An upward adjustment must be based upon a finding by a jury or judge (if the defendant waived a jury trial) beyond a reasonable doubt of an aggravating circumstance related to the offense or the offender. N.M.S.A. §§ 31-18-15.1(A)(2); 31-18-15.1(B).
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Three strikes law:
When a defendant is convicted of three violent felonies, and each is part of a separate transaction or occurrence, the defendant must be sentenced to life in prison (with parole). N.M.S.A. 31-18-23(A). A violent felony conviction received before the defendant turns 18 does not count as a strike. N.M.S.A. 31-18-23(C). “Violent felonies” are limited to: first and second degree murder; shooting at or from a motor vehicle, resulting in great bodily harm; kidnapping resulting in great bodily harm inflicted upon the victim by the captor; criminal sexual penetration; robbery while armed with a deadly weapon resulting in great bodily harm. N.M.S.A. 31-18-23(E).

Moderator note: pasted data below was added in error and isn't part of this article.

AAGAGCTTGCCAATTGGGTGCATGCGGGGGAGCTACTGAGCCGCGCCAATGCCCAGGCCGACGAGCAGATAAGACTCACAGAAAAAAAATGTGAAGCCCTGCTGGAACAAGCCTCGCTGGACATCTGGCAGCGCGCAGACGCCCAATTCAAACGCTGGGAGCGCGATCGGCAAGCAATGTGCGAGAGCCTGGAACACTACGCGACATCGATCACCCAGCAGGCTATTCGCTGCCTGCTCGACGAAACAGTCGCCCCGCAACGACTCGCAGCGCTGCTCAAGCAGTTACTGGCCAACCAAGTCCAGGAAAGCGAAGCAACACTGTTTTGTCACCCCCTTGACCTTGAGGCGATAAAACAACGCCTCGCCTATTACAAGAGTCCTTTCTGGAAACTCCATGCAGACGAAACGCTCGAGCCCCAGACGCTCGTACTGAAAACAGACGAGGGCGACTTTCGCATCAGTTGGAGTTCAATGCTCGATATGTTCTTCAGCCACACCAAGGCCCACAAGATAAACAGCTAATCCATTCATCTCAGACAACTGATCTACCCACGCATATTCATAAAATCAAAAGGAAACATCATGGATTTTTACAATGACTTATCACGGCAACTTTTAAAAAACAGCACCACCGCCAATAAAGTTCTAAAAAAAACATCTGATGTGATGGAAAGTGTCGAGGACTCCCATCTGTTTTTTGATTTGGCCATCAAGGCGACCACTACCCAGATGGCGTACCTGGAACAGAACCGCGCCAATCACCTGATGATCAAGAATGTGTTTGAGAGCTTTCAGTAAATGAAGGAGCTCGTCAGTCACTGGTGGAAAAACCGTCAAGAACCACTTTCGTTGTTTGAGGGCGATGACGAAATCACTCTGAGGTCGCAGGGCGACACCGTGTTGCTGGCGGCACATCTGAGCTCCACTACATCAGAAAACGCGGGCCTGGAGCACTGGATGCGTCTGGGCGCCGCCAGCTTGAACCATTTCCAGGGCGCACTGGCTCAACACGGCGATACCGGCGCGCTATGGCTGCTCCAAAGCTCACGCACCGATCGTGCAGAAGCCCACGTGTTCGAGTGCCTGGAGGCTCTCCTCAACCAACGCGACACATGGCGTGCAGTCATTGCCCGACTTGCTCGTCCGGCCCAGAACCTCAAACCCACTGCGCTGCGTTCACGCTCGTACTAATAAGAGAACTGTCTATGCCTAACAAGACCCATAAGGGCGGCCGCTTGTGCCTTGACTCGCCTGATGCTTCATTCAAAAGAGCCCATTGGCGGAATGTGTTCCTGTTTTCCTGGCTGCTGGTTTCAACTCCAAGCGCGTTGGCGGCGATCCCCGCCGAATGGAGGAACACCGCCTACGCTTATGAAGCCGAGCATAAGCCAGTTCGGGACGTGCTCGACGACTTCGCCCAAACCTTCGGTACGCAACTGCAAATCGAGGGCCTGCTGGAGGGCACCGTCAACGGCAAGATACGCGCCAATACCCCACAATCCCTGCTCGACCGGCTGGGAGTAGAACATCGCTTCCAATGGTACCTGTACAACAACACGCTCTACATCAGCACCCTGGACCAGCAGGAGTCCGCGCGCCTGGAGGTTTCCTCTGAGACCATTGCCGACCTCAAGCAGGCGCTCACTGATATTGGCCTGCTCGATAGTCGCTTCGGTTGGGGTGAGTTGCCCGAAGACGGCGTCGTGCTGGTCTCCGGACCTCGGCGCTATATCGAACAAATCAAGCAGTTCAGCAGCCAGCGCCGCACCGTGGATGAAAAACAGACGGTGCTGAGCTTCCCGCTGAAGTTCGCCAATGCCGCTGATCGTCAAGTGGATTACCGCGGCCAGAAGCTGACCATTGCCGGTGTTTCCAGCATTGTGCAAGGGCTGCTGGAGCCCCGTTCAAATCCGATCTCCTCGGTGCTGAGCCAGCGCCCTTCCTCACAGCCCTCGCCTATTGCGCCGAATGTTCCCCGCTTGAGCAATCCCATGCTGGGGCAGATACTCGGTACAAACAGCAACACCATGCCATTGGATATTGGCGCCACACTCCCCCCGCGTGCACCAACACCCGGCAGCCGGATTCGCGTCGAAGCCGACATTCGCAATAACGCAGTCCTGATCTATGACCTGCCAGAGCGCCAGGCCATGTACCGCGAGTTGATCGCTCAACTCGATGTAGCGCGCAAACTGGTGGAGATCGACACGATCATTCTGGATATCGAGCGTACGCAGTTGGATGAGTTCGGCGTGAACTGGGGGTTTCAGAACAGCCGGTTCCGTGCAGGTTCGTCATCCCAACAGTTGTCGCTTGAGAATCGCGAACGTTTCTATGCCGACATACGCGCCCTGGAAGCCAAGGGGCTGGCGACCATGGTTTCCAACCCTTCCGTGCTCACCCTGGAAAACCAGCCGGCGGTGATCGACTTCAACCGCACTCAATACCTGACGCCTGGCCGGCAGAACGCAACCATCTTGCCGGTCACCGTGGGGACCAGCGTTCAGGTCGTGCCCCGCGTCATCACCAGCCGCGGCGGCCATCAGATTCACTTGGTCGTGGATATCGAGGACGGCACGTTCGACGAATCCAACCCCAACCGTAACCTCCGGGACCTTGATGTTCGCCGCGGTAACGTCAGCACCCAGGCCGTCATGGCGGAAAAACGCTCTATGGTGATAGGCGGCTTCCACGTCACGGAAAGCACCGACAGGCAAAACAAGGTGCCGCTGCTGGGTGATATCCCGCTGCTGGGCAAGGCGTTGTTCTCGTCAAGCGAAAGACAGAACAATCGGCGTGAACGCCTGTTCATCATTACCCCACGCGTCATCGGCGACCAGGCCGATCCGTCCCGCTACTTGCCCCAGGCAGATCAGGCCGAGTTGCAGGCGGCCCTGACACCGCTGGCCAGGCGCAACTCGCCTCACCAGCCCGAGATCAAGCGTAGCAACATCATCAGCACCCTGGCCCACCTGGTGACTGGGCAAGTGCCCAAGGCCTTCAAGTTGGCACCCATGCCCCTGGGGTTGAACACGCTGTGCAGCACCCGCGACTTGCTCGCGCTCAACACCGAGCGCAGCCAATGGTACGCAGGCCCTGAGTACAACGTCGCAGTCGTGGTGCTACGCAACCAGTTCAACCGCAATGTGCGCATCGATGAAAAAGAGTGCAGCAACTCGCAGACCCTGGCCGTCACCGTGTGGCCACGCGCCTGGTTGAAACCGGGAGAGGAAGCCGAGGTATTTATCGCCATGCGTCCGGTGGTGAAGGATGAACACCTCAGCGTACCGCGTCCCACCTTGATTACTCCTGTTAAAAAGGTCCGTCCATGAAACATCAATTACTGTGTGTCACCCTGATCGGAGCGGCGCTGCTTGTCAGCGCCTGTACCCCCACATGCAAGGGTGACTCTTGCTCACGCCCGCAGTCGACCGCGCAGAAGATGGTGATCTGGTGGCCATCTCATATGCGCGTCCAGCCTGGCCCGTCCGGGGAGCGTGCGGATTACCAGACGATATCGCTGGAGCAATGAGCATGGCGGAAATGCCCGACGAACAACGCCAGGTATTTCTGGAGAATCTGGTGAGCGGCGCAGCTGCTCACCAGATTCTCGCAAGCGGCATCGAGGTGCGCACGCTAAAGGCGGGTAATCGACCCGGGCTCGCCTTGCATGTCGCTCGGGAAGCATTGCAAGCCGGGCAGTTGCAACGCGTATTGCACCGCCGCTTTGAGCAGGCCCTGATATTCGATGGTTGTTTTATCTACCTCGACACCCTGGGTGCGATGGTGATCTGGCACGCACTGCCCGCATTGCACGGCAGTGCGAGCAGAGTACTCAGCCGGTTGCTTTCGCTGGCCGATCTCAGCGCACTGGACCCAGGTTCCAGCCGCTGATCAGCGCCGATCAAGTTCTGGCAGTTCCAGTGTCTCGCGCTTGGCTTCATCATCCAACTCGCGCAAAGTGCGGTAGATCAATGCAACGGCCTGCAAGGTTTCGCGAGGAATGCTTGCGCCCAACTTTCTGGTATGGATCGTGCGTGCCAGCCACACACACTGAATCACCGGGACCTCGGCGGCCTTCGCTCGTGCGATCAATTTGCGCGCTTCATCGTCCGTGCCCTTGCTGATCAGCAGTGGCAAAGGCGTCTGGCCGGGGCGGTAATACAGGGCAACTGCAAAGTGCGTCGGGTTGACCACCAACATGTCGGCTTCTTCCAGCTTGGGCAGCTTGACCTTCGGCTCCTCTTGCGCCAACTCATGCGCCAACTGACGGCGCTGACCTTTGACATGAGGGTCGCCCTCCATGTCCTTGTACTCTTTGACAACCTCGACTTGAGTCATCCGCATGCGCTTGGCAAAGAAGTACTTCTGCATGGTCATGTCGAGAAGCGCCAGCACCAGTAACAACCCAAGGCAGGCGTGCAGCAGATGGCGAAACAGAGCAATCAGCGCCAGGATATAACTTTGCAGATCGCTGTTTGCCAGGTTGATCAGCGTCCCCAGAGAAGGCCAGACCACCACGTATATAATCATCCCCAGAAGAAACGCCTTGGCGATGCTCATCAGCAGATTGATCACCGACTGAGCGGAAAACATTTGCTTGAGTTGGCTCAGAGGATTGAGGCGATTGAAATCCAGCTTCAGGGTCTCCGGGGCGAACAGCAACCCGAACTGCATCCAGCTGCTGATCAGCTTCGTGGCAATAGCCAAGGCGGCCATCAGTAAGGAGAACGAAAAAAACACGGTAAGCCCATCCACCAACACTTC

Serious youthful offender/youthful offender law:
New Mexico divides juvenile defendants into three categories, which determine both the procedural protections they receive at trial and whether they may face an adult sentence: (1) serious youthful offenders, who are juveniles between 15-18 charged with first-degree murder and subject to adult penalties; (2) youthful offenders, who are between the ages of 14-18 and, upon conviction for certain enumerated violent crimes, are subject to a special sentencing hearing at which the court determines not only the length of the sentence, but whether the offender will be punished as a juvenile or adult; (3) and delinquent offenders, who may only be sentenced as juveniles. N.M.S.A. §31-18-15.2; see State v. Jones, 148 N.M. 1, 4 (2010).